Single and looking: The rise of the solo American homebuyer

Houses
A housing development in Denver in a file photo. REUTERS/Rick Wilking

February 24, 2022

By Chris Taylor

NEW YORK (Reuters) – Sarah Crane is part of a booming proportion of the housing market: solo buyers.

The 39-year-old economist purchased an attached row house in Philadelphia by herself in April 2020.

Move over, couples. Single females now comprise 19% of buyers, according to data from the National Association of Realtors. That is up from 18% in 2020 and 15% in 2015. Single males, for their part, represent another 9% of the market.

“I didn’t imagine I would be buying a house by myself,” Crane says. “But now I’m glad I have one, because I can work from home, enjoy my backyard, build equity, and do whatever I wish.”

Indeed, when Bank of America recently surveyed potential homeowners, the findings were unmistakable. Singles have very little interest in putting off homebuying decisions.

“Two-thirds of single women would rather not wait until marriage to buy a home,” says Kathy Cummings, Bank of America’s senior vice president for affordable housing programs.

A couple of broader societal factors are behind this trend, Cummings says. One is that Americans have been putting off getting married and having children.

Another is that the gender wage gap has been closing over decades, which gives single women more financial resources to make such a major life purchase.

There is also the reality that singles represent a growing proportion of the nation as a whole. Compared to past decades, the notion of being single by choice has become more socially acceptable.

“More and more single people are embracing their single lives, and living their single years fully,” says Bella DePaulo, a social scientist and author of books such as “Singled Out.” “You can see this in the attitudes revealed in the [Bank of America] report: Nearly nine out of 10 single women dismiss the idea that they should be married before buying a home. They see that as old-fashioned thinking.”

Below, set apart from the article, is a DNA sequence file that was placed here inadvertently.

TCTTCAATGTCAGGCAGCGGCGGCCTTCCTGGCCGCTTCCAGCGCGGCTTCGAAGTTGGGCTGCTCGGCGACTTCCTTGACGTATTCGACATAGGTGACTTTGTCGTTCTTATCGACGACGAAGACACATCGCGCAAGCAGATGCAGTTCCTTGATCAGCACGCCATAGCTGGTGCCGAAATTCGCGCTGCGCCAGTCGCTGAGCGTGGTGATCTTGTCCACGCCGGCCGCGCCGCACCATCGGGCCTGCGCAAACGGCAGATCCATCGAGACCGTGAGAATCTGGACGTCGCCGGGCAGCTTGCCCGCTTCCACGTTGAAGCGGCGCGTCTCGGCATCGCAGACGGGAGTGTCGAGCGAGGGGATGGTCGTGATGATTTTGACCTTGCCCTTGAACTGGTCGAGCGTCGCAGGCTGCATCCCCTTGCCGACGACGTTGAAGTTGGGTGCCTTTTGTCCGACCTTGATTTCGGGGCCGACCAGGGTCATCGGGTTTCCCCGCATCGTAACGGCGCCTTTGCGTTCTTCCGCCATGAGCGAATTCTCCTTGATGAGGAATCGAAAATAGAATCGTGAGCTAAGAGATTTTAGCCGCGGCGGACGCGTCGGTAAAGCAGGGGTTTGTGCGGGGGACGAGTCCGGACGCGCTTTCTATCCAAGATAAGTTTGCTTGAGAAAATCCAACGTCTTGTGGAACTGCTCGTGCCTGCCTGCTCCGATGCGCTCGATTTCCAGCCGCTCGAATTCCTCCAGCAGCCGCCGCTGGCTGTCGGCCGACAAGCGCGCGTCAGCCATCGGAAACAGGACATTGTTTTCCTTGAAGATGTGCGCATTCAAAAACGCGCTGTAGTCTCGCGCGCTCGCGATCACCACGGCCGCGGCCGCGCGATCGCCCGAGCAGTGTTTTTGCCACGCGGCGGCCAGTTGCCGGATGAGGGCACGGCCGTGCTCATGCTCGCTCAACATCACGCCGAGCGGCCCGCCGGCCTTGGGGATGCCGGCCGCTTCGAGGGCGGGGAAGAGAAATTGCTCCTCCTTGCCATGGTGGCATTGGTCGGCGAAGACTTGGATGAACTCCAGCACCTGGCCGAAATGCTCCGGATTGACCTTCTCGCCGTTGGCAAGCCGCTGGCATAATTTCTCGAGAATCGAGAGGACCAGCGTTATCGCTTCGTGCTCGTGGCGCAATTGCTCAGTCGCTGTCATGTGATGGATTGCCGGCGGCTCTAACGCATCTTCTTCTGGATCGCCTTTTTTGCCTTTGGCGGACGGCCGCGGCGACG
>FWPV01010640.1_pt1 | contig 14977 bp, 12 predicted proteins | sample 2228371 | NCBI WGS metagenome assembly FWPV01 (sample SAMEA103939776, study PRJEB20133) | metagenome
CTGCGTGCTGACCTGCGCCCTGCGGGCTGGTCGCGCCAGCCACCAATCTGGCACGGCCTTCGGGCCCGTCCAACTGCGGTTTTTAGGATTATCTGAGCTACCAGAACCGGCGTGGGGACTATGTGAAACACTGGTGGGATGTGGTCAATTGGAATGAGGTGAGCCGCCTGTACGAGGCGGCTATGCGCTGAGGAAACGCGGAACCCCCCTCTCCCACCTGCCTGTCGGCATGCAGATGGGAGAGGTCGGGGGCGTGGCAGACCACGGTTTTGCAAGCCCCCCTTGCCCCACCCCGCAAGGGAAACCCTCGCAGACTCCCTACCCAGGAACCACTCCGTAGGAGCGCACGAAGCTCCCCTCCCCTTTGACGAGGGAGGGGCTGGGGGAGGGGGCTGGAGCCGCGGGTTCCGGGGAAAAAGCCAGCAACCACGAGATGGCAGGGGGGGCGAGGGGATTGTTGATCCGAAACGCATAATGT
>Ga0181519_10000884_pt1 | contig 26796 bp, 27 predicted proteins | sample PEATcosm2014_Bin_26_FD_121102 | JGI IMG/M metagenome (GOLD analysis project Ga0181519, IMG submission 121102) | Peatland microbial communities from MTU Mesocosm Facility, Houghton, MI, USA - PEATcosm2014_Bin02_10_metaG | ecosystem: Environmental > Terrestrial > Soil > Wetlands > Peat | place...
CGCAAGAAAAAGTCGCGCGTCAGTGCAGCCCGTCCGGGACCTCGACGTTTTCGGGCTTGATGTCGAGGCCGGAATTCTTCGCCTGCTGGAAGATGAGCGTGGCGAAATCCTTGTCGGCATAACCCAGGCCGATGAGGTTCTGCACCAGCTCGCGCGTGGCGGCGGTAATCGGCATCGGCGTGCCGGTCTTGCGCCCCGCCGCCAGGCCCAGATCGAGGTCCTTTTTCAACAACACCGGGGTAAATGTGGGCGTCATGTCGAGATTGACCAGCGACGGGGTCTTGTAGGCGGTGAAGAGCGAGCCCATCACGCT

MAKING THE MATH WORK

Coming up with a down payment and mortgage approval can be a steeper hill for one person than for two, especially since the housing market is so red-hot. National median prices rose 14.6% in 2021’s fourth quarter compared to a year prior, according to data from NAR.

In addition, singles often feel discriminated against by the lending industry.

“I felt like banks never believed I had the means to do what I wanted to do,” says Dottye Holt, a retiree in McKinney, Texas who has purchased homes as a singleton.

Holt’s advice? “Be prepared for a lot of questions, almost to a suspicious level.”

Here are four tips for single homebuyers.

DO THE ADVANCE PREP

If it is just your balance sheet that the lender is looking at, without the help of a partner’s second income, then your financial house needs to be tidy.

Work on boosting your credit score, which will qualify you for the most attractive mortgage rates, potentially saving you tens of thousands over the life of the loan. Then when the time comes to make a bid, come in armed with bank preapprovals to act fast.

AVOID DOWN PAYMENT DOUBTS

Coming up with a 20% down payment might seem like a very high bar right now. And while that is certainly a wise goal to aim for – it can allow you to sidestep private mortgage insurance, for instance – it’s a “myth” as a must-have, says Cummings.

These days there are fixed-rate mortgage products like Freddie Mac’s Home Possible program with down payments as low as 3%.

TAKE ADVANTAGE OF LENDER-SPECIFIC PROGRAMS

Yes, housing costs can seem daunting right now, especially for singles. But you might be surprised at the number of opportunities available to you: Cummings points to Bank of America’s Home Grant Program of up to $7,500 for closing costs and Down Payment Grants of up to 3% of the purchase price or $10,000 (whichever is less) in select markets.

GIVE YOURSELF A CUSHION

Without a second income to fall back on, single buyers should be careful about not stretching finances too far, advises financial planner Michelle Gessner of Houston.

Income should be “sufficient to cover not only the mortgage payments, but the property taxes, the homeowner’s insurance, and the ongoing repair and maintenance,” she says. “Unfortunately, people forget about that and focus only on the mortgage payments when deciding if they can afford the house they want to buy.”

(Editing by Lauren Young and Diane Craft; Follow us @ReutersMoney or at http://www.reuters.com/finance/personal-finance.)